Both for the production on a mass scale of . . . communist consciousness, and for the success of the cause itself, the alteration of [human beings] on a mass scale is, necessary, an alteration which can only take place in a practical movement, a revolution; this revolution is necessary, therefore, not only because the ruling class cannot be overthrown in any other way, but also because the class overthrowing it can only in a revolution succeed in ridding itself of all the muck of ages and become fitted to found society anew.
Rightly, Marx was more concerned about the "human emancipation" that must come about in the process of making the revolution, the kind of emancipation that makes of us a new kind of "human" being, a practice necessary to found a society that is egalitarian, cooperative, and democratic.
With this "brief" (ha, ha!) introduction, may I invite Arundhati Roy to take the baton.
1 Scripting the Change: Selected Writings of Anuradha Ghandy, edited by Anand Teltumbde and Shoma Sen, Daanish Books, Delhi, 2011.
2 One should also mention Marx and Engels' On the Jewish Question (1844) and The German Ideology (1932, writing completed in 1846).
3 See Michael Lowy's "The Romantic and the Marxist Critique of Modern Civilisation", Theory and Society, Vol. 16, No. 6 (November 1987), p 892.
4 Karl Marx, Capital, Volume I (Moscow: Foreign Languages Publishing House, 1954; a reproduction of the first English edition of 1887, edited by Frederick Engels), chapter 10, "The Working Day", p 233.
5 Riccardo Bellofiore and Joseph Halevi, "Magdoff-Sweezy and Minsky on the Real Subsumption of Labour to Finance", 2010, at cemf.u-bourgogne.fr/z-outils/documents/communications%202009/AHE.pdf.
6 Jan Toporowski, "The Wisdom of Property and the Politics of the Middle Classes", Monthly Review, Vol. 62, Issue 4, September 2010.
7 Paul M. Sweezy and Harry Magdoff, The Irreversible Crisis (New York: Monthly Review Press), 1988, p. 55.
9 This is how Marx puts it in chapter 31 on "The Genesis of the Industrial Capitalist", in Capital, Volume I.
Bernard D'Mello is deputy editor, Economic & Political Weekly, and a member of the Committee for the Protection of Democratic Rights, Mumbai. URL: mrzine.monthlyreview.org/2012/dmello250112.html
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Capitalism: A Ghost Story
Is it a house or a home? A temple to the new India, or a warehouse for its ghosts? Ever since Antilla arrived on Altamount Road in Mumbai, exuding mystery and quiet menace, things have not been the same. “Here we are,” the friend who took me there said, “pay your respects to our new ruler.”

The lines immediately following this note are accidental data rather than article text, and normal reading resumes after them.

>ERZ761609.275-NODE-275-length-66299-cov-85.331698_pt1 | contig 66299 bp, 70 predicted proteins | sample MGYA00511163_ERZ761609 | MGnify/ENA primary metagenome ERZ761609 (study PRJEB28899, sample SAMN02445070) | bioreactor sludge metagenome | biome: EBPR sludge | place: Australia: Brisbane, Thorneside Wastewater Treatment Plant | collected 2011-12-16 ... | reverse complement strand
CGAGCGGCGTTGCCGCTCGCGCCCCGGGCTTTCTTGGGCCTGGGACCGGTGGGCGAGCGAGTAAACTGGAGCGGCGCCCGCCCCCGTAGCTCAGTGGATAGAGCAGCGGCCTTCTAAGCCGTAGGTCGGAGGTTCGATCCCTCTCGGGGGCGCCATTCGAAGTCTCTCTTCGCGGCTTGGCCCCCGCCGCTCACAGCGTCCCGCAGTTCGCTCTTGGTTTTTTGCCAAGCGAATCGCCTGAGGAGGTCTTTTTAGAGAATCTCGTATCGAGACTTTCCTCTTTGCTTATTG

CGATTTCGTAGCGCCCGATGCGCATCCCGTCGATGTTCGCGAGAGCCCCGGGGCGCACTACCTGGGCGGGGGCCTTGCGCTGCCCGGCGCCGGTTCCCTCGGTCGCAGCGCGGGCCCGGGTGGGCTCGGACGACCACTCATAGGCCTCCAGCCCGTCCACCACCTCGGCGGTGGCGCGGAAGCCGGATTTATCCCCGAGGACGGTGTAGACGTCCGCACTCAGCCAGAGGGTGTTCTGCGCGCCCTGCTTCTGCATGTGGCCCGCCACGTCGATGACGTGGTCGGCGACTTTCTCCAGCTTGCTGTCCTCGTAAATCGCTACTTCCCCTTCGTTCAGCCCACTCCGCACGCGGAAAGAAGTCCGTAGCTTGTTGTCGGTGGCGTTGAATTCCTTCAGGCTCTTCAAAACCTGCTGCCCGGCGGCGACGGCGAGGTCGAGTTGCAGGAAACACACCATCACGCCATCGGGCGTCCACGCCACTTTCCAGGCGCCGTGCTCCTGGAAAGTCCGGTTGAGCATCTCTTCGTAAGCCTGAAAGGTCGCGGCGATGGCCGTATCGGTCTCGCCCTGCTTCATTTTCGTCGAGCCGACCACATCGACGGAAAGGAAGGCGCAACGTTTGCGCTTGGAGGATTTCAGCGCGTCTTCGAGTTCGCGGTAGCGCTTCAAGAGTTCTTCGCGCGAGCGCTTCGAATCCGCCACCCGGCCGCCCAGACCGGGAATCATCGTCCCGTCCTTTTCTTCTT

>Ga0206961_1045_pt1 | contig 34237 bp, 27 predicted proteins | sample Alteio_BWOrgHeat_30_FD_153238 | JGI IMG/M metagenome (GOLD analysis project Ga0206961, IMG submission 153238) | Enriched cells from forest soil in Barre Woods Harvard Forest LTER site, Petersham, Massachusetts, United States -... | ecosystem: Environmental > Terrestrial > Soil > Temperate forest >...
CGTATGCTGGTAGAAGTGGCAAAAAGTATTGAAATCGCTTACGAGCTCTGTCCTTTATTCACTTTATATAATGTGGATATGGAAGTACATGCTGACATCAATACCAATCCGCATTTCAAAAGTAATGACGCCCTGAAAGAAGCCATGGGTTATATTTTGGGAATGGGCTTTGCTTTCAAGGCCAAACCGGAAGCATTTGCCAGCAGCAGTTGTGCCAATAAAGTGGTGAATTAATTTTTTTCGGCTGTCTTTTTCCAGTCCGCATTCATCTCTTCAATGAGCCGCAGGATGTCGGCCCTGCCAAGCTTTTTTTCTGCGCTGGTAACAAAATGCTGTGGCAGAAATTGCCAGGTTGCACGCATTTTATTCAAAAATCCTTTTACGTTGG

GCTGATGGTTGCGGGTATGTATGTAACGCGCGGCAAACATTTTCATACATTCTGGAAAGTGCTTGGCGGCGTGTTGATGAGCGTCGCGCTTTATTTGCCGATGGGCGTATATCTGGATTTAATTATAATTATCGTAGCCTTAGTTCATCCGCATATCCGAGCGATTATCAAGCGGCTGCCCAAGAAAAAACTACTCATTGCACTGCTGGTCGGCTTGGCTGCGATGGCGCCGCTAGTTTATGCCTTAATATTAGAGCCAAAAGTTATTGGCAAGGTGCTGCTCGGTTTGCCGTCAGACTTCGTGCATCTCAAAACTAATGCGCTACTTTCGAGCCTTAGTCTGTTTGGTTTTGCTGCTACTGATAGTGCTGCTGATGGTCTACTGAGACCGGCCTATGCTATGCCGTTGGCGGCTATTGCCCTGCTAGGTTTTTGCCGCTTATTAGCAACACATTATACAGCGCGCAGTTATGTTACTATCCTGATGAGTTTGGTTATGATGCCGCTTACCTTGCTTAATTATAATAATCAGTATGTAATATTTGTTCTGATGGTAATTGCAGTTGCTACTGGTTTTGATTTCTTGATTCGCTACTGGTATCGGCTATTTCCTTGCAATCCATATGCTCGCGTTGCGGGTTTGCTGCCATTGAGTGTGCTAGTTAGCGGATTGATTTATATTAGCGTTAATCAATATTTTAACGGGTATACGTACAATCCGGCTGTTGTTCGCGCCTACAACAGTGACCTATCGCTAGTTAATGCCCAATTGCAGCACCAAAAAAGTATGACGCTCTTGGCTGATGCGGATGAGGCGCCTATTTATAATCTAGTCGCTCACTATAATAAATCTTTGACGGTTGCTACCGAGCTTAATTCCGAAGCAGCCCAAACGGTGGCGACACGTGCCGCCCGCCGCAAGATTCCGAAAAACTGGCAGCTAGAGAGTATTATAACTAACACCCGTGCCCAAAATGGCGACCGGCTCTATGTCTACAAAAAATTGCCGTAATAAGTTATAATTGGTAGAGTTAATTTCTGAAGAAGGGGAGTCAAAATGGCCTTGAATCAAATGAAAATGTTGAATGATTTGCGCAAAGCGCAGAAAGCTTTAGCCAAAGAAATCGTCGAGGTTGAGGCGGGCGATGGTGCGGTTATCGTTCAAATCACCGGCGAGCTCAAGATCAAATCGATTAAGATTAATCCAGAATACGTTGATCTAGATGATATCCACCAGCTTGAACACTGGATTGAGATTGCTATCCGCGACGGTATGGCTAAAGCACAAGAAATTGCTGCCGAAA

Antilla belongs to India’s richest man, Mukesh Ambani. I’d read about this, the most expensive dwelling ever built, the 27 floors, three helipads, nine lifts, hanging gardens, ballrooms, weather rooms, gymnasiums, six floors of parking, and the 600 servants. Nothing had prepared me for the vertical lawn – a soaring wall of grass attached to a vast metal grid. The grass was dry in patches, bits had fallen off in neat rectangles. Clearly, “trickle down” had not worked.
But “gush-up” has. That’s why in a nation of 1.2bn, India’s 100 richest people own assets equivalent to a quarter of gross domestic product.
The word on the street (and in The New York Times) is, or at least was, that the Ambanis were not living in Antilla. Perhaps they are there now, but people still whisper about ghosts and bad luck, vastu and feng shui. I think it’s all Marx’s fault. Capitalism, he said, “ ... has conjured up such gigantic means of production and of exchange, it is like the sorcerer who is no longer able to control the powers of the nether world whom he has called up by his spells”.
In India, the 300m of us who belong to the new, post-“reforms” middle class – the market – live side by side with the ghosts of 250,000 debt-ridden farmers who have killed themselves, and of the 800m who have been impoverished and dispossessed to make way for us. And who survive on less than 50 cents a day.
Mr Ambani is personally worth more than $20bn. He has a controlling majority stake in Reliance Industries Limited (RIL), a company with a market capitalisation of Rs2.41tn ($47bn) and an array of global business interests. RIL has a 95 per cent stake in Infotel, which a few weeks ago bought a major share in a media group that runs television news and entertainment channels. Infotel owns the only national 4G broadband licence. He also has a cricket team.